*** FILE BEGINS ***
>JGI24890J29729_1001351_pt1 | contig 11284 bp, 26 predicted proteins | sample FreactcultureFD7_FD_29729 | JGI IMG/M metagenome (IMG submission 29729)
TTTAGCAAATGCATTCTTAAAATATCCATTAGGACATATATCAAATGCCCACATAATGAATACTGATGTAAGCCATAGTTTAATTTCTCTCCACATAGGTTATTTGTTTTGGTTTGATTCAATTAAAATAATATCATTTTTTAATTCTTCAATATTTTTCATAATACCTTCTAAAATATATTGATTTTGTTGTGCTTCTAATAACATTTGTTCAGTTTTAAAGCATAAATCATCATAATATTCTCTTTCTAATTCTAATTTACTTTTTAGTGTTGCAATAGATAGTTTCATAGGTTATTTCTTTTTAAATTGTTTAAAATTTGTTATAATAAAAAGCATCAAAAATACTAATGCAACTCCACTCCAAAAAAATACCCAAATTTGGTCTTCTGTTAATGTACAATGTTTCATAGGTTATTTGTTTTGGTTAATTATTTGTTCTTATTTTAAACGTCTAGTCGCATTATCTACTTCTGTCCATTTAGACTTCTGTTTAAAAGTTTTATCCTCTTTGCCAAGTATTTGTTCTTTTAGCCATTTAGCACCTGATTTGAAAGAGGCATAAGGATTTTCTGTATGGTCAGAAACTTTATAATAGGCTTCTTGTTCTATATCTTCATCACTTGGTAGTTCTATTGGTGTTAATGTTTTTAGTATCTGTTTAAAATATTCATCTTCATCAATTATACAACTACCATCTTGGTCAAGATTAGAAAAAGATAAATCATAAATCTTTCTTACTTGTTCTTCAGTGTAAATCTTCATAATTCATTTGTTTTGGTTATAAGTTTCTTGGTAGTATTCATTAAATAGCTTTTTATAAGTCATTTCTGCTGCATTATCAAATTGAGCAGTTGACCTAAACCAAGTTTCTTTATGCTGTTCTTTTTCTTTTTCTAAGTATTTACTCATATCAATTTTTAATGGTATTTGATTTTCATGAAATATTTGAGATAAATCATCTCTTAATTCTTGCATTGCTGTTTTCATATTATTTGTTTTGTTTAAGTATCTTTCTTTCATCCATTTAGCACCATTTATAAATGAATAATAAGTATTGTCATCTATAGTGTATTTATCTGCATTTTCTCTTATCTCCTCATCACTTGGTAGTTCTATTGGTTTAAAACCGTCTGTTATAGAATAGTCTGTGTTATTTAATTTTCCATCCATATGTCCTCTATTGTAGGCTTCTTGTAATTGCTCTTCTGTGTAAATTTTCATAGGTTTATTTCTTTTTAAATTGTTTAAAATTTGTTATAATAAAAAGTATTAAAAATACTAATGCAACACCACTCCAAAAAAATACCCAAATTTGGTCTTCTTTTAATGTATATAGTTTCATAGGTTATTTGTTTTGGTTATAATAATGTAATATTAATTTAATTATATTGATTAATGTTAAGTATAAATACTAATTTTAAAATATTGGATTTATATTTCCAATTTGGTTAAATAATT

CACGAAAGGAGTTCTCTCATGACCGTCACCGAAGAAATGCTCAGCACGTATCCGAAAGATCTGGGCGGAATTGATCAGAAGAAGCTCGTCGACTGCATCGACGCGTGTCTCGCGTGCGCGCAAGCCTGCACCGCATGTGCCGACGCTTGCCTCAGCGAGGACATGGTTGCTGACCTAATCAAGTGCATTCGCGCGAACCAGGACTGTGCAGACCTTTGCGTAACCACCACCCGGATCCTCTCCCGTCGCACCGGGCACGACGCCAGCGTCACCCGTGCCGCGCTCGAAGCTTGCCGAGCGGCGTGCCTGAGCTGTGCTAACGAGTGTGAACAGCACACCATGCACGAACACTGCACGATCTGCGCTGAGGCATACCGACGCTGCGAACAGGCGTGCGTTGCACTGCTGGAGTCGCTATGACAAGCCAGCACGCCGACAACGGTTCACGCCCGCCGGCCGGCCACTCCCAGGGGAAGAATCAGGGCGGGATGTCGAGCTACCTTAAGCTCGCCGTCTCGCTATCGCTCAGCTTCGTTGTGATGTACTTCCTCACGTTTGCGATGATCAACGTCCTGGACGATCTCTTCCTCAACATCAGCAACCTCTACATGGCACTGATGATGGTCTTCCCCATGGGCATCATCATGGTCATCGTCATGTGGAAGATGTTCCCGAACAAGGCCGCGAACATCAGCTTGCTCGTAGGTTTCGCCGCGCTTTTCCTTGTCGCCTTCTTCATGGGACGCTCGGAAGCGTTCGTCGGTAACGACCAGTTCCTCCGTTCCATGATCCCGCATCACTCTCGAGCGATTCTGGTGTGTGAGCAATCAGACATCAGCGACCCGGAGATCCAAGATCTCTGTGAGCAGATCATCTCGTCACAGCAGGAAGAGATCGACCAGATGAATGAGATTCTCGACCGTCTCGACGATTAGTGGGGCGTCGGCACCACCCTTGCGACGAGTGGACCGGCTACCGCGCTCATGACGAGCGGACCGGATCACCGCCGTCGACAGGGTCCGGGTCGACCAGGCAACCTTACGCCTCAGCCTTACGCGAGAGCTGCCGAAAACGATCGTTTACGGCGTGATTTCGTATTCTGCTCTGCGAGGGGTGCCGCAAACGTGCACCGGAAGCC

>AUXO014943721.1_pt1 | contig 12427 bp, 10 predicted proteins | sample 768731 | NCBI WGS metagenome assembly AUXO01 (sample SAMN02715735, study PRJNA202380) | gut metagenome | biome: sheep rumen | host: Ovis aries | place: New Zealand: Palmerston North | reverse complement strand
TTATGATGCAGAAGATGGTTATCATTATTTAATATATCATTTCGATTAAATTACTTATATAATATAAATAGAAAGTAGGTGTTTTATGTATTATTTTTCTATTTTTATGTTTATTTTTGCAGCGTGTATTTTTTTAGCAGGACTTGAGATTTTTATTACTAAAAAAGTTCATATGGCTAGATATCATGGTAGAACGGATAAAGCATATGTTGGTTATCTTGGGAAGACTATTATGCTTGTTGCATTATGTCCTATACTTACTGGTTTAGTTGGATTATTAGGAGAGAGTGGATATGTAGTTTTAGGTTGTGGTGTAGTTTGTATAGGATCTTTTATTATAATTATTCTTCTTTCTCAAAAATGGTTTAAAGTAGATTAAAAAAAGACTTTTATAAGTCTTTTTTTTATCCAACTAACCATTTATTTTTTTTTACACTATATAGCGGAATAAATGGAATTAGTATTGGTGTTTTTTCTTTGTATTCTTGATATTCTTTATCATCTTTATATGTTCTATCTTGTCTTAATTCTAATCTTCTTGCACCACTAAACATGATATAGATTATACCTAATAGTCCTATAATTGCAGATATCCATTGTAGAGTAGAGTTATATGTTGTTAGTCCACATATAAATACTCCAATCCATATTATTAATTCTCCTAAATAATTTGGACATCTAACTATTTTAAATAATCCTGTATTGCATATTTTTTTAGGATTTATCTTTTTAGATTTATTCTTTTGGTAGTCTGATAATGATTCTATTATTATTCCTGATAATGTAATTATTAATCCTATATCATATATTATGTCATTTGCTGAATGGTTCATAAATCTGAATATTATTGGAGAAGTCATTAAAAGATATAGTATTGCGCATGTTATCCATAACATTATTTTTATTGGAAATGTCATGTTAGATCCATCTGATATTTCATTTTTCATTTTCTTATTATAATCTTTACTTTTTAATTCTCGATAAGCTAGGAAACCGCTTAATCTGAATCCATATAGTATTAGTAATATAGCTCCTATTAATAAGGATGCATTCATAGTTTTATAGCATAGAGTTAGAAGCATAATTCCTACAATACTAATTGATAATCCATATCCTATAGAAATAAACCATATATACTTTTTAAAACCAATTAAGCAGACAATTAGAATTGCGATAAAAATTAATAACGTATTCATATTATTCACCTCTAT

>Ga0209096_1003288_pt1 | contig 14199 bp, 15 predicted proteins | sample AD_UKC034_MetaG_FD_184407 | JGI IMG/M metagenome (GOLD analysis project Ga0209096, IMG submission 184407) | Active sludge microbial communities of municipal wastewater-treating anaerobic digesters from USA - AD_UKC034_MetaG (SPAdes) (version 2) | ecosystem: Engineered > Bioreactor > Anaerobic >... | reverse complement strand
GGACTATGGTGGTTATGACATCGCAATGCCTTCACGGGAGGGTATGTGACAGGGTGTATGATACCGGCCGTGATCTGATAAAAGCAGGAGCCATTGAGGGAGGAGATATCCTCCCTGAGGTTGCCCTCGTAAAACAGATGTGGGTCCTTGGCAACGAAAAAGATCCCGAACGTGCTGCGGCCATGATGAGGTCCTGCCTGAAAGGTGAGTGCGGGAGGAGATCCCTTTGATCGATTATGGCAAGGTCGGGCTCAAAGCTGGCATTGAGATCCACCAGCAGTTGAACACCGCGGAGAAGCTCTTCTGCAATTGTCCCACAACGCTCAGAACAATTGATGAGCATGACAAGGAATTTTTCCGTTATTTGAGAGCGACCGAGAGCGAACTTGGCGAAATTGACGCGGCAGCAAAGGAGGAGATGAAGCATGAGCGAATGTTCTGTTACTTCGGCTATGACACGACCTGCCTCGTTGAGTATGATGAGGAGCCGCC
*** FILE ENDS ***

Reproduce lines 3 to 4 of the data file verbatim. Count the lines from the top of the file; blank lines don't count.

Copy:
CACGAAAGGAGTTCTCTCATGACCGTCACCGAAGAAATGCTCAGCACGTATCCGAAAGATCTGGGCGGAATTGATCAGAAGAAGCTCGTCGACTGCATCGACGCGTGTCTCGCGTGCGCGCAAGCCTGCACCGCATGTGCCGACGCTTGCCTCAGCGAGGACATGGTTGCTGACCTAATCAAGTGCATTCGCGCGAACCAGGACTGTGCAGACCTTTGCGTAACCACCACCCGGATCCTCTCCCGTCGCACCGGGCACGACGCCAGCGTCACCCGTGCCGCGCTCGAAGCTTGCCGAGCGGCGTGCCTGAGCTGTGCTAACGAGTGTGAACAGCACACCATGCACGAACACTGCACGATCTGCGCTGAGGCATACCGACGCTGCGAACAGGCGTGCGTTGCACTGCTGGAGTCGCTATGACAAGCCAGCACGCCGACAACGGTTCACGCCCGCCGGCCGGCCACTCCCAGGGGAAGAATCAGGGCGGGATGTCGAGCTACCTTAAGCTCGCCGTCTCGCTATCGCTCAGCTTCGTTGTGATGTACTTCCTCACGTTTGCGATGATCAACGTCCTGGACGATCTCTTCCTCAACATCAGCAACCTCTACATGGCACTGATGATGGTCTTCCCCATGGGCATCATCATGGTCATCGTCATGTGGAAGATGTTCCCGAACAAGGCCGCGAACATCAGCTTGCTCGTAGGTTTCGCCGCGCTTTTCCTTGTCGCCTTCTTCATGGGACGCTCGGAAGCGTTCGTCGGTAACGACCAGTTCCTCCGTTCCATGATCCCGCATCACTCTCGAGCGATTCTGGTGTGTGAGCAATCAGACATCAGCGACCCGGAGATCCAAGATCTCTGTGAGCAGATCATCTCGTCACAGCAGGAAGAGATCGACCAGATGAATGAGATTCTCGACCGTCTCGACGATTAGTGGGGCGTCGGCACCACCCTTGCGACGAGTGGACCGGCTACCGCGCTCATGACGAGCGGACCGGATCACCGCCGTCGACAGGGTCCGGGTCGACCAGGCAACCTTACGCCTCAGCCTTACGCGAGAGCTGCCGAAAACGATCGTTTACGGCGTGATTTCGTATTCTGCTCTGCGAGGGGTGCCGCAAACGTGCACCGGAAGCC

>AUXO014943721.1_pt1 | contig 12427 bp, 10 predicted proteins | sample 768731 | NCBI WGS metagenome assembly AUXO01 (sample SAMN02715735, study PRJNA202380) | gut metagenome | biome: sheep rumen | host: Ovis aries | place: New Zealand: Palmerston North | reverse complement strand